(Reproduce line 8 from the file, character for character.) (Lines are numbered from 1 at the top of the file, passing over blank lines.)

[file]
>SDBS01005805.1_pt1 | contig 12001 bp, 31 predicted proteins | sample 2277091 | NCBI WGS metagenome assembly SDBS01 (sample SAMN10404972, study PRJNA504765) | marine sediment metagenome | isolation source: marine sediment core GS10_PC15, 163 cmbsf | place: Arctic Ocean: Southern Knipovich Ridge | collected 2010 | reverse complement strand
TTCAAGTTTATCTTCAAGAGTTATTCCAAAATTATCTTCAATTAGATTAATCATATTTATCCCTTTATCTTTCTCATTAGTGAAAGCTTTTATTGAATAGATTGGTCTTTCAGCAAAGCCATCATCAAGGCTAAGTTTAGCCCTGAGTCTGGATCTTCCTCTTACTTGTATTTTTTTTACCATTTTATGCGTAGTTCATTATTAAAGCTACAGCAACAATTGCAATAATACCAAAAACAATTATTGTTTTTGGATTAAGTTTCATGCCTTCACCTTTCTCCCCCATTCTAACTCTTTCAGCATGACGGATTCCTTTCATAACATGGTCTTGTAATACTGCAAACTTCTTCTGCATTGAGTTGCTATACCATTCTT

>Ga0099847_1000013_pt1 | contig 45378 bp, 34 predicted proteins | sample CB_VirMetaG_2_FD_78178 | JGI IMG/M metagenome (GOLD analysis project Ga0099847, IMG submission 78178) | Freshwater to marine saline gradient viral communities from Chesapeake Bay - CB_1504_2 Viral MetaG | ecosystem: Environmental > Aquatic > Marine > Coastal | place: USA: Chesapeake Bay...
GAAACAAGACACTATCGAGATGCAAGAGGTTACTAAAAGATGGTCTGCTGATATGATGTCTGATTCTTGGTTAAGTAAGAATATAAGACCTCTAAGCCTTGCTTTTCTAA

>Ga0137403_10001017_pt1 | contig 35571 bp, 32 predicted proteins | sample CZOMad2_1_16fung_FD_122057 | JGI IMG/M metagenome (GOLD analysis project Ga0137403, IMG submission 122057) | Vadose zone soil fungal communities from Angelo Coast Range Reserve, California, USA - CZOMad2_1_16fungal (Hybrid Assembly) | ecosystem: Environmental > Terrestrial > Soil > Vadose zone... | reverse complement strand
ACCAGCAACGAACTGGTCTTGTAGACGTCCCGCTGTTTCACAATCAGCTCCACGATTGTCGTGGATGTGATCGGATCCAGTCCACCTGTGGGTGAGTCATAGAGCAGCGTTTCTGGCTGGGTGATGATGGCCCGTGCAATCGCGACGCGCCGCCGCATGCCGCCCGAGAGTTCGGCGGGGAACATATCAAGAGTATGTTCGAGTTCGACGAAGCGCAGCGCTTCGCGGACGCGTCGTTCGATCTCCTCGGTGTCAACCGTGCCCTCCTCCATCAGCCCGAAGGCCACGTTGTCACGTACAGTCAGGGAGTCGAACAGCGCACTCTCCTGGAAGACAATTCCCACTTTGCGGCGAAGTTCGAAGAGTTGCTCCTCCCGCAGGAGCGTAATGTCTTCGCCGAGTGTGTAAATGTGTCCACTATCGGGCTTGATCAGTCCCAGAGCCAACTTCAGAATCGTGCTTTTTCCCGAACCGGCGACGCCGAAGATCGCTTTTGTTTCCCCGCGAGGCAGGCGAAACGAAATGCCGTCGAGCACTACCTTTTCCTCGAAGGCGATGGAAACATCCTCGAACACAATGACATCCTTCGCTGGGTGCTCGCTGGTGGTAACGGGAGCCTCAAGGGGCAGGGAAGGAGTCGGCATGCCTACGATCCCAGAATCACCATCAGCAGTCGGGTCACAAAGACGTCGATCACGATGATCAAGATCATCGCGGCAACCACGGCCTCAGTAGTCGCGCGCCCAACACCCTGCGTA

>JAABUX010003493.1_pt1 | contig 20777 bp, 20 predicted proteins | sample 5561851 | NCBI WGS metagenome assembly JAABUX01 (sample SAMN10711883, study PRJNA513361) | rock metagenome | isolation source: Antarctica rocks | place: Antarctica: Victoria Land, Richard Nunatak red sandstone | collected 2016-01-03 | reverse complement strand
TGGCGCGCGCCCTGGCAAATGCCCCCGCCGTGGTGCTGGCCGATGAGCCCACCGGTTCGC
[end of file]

TGGCGCGCGCCCTGGCAAATGCCCCCGCCGTGGTGCTGGCCGATGAGCCCACCGGTTCGC